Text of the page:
We should not throw the baby with the bath water. There is a need to have a strong and capable State. The government should insource many of the functions that are now being done by the private sector through the tender system. If the Department of Public Works can be revived and employ qualified professionals such as engineers and project managers, projects such as the Mamelodi Magistrate’s Court would be efficiently implemented by the State. The government would create more jobs and cut the brokers who thrive on tenders from the equation.  But this is unlikely to be done because the current politician is motivated by greed and not the need to deliver quality service to the majority of the people.


According to the statement released after the conference, the agreement also strengthened action by countries to cut greenhouse gas emissions, as well as boosting the support of finance, technology and capacity building needed by developing countries.

The commitment to build resilience by the vulnerable communities that are worst impacted by climate change is commendable, but this must be supported by enabling programs that will limit the emissions from the developed parts of the world.

 It is foolhardy for the world to be committed and be excited by developments of new funding packages that will enable developing countries to respond to climate change losses and damages caused largely by the developed countries that continue with their business as usual, contributing to the rise in temperature from their fossil fuels.

These developed countries and multinational finance institutions are the same ones that could not meet their 2020 climate finance target obligations. It must be highlighted that the resilience built by communities from the under-developed and developing world is against the effects of gases that are emitted by the biggest polluters in the world.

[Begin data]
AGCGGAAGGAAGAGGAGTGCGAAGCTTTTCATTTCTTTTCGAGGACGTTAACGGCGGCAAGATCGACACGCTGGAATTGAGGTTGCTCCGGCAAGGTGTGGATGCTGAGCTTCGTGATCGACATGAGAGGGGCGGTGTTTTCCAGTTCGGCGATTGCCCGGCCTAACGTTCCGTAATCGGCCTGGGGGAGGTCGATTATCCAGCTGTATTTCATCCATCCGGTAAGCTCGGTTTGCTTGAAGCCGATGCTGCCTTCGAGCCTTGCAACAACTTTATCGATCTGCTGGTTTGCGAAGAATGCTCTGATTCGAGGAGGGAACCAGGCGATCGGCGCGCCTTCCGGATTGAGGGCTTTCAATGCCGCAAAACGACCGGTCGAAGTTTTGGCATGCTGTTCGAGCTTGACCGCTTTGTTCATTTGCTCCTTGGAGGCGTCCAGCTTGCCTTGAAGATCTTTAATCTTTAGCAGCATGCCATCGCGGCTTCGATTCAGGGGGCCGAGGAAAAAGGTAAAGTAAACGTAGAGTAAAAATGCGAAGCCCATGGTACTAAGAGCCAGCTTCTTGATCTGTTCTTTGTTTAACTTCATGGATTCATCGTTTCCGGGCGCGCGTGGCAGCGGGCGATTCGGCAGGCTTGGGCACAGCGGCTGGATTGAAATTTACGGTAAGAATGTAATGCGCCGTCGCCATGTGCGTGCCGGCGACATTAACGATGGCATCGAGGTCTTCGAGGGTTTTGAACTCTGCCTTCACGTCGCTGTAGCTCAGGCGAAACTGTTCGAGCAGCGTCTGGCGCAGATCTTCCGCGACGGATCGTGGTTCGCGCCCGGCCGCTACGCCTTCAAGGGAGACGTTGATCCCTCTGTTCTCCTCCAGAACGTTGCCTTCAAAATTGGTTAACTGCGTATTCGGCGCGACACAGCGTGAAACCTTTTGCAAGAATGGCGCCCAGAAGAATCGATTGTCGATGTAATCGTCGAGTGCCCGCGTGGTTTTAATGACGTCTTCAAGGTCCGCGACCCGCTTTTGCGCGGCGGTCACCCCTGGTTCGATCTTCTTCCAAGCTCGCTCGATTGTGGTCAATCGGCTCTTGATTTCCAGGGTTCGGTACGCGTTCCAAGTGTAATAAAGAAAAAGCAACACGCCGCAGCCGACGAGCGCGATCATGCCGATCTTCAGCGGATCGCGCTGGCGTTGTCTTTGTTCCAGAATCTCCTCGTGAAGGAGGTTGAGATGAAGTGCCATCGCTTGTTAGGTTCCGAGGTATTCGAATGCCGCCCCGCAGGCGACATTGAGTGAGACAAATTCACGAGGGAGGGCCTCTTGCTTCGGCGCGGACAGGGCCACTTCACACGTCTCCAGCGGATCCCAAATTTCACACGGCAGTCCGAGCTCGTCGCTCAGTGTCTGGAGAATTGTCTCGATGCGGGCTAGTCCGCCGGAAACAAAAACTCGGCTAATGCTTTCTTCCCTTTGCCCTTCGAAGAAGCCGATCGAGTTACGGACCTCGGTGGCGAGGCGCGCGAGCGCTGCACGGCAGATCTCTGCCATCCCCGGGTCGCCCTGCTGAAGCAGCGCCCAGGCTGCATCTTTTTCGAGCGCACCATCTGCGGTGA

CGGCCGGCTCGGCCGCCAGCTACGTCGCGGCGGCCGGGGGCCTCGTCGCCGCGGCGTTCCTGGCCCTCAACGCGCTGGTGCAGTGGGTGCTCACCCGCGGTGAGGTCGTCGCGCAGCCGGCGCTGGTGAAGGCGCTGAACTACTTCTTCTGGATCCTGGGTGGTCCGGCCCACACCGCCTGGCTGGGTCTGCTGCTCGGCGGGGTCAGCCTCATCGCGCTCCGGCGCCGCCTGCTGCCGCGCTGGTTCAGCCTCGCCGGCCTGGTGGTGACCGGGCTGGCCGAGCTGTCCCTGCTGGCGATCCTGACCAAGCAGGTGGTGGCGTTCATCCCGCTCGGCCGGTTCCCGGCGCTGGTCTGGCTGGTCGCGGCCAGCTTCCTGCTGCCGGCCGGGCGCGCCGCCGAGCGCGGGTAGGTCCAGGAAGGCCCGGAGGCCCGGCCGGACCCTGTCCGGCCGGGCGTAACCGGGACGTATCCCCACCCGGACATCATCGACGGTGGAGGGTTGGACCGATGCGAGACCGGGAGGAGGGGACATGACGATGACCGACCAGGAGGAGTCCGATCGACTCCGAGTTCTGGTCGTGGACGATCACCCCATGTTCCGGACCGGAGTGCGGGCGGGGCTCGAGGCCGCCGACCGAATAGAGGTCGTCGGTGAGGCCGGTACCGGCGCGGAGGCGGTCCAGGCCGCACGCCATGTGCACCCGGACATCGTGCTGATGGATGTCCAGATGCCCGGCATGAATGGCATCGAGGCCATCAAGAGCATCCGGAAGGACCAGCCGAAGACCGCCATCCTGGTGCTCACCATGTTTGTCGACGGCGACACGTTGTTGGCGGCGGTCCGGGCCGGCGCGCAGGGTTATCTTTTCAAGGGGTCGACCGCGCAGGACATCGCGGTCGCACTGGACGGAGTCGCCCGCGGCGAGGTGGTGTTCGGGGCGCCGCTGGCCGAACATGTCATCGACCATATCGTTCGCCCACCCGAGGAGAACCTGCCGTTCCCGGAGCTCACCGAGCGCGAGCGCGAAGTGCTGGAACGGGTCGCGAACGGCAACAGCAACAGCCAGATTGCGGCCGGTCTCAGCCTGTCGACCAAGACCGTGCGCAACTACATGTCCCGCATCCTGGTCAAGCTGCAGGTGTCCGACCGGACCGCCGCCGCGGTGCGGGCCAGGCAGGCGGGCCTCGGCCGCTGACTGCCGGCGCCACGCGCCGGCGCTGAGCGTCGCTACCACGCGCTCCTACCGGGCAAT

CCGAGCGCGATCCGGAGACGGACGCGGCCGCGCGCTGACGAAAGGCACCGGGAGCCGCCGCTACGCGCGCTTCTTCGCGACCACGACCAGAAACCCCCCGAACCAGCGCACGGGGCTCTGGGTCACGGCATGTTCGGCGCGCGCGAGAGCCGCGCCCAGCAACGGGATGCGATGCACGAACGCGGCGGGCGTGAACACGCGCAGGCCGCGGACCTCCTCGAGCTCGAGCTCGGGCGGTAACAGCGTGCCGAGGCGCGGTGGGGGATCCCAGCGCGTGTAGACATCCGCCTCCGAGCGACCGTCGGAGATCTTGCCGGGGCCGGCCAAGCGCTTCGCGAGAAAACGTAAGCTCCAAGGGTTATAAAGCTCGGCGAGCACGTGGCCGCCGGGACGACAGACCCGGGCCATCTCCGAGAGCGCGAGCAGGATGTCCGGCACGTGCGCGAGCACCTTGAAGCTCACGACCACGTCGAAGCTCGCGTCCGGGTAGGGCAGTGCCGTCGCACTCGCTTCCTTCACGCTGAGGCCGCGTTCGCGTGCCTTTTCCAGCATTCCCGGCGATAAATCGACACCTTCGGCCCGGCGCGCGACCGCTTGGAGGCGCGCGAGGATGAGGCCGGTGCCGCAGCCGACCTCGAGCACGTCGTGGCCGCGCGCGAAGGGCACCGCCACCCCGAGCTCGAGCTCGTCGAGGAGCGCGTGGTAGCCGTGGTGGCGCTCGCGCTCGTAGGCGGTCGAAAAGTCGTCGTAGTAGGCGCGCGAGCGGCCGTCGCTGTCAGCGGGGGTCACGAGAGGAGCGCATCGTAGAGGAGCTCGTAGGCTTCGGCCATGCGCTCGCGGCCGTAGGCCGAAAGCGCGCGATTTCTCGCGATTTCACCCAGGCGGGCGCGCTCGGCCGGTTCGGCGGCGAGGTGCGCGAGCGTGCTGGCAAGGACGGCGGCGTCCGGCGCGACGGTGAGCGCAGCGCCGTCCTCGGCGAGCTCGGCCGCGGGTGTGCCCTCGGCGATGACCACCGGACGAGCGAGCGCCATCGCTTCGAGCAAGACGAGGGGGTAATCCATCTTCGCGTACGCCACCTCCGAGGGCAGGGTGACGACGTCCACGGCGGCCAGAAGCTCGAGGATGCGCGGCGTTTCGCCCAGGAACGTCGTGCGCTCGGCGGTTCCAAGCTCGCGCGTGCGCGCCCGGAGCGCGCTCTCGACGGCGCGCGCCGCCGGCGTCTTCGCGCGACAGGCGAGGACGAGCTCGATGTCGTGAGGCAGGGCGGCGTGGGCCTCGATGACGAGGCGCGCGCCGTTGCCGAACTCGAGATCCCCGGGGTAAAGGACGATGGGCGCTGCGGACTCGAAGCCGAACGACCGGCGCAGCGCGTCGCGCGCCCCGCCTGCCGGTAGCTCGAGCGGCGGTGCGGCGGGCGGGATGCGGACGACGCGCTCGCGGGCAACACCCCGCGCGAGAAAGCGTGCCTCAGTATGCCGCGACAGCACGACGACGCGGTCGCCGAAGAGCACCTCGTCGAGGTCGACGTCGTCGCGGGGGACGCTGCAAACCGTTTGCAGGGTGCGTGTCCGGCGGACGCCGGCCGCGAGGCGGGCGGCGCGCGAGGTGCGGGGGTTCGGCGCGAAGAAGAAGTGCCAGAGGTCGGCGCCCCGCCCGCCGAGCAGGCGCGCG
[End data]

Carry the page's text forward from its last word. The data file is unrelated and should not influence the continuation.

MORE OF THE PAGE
These are the same countries that are forcing countries like South Africa to consider reducing their dependency on coal while they refuse to shut down their fossil fuel plants.

While the general commitment to reduce pollution should be welcomed, it is important to understand which countries are the biggest polluters. Here are some of the top polluters:

¨ China, with more than 10 065 million tons of carbon dioxide released

¨ United States of America, with 5 416 million tons of carbon dioxide

¨ India, with 2 654 million tons of carbon dioxide

¨ Russia, with 1 711 million tons carbon dioxide

¨ Japan, with 1 162 million of tons of carbon dioxide

¨ Germany 759 million tons of carbon dioxide

These countries, with the highest carbon emissions, are also the most industrialised countries in the world. It is also worth noting that none of these countries are based on the Afrikan continent.

However, the effects of planet change such as severe droughts and floods tend to affect poor countries more than developed countries, some of which are the primary polluters.

In recent weeks, western Afrikan countries experienced devastating floods while in other parts of the continent people are going through what has been described as one of the most severe droughts in memory.

The real challenge of climate change is that its effects cannot be successfully reversed by the efforts of one country doing what is right. What makes the situation even more complicated is the fact that the burning of coal, one of the greatest contributors to greenhouse gas, remains arguably the cheapest source of energy.

The situation gets even more complex in the context of South Africa where the country is experiencing critical shortage of power and experiencing loadshedding.  It is tempting to argue for the burning of coal to address the current energy requirements for the country.

Those who might advocating for the continued use of coal to address the energy needs argue that countries that are at the forefront of the reduction of coal use do not have coal reserves and have a vested interest in that they have the technology to provide electricity without burning of coal.

Whatever the arguments, what is clear is that climate change is a real threat to the survival of humanity on this continent. It is in the interest of all humankind to embrace this reality and act accordingly.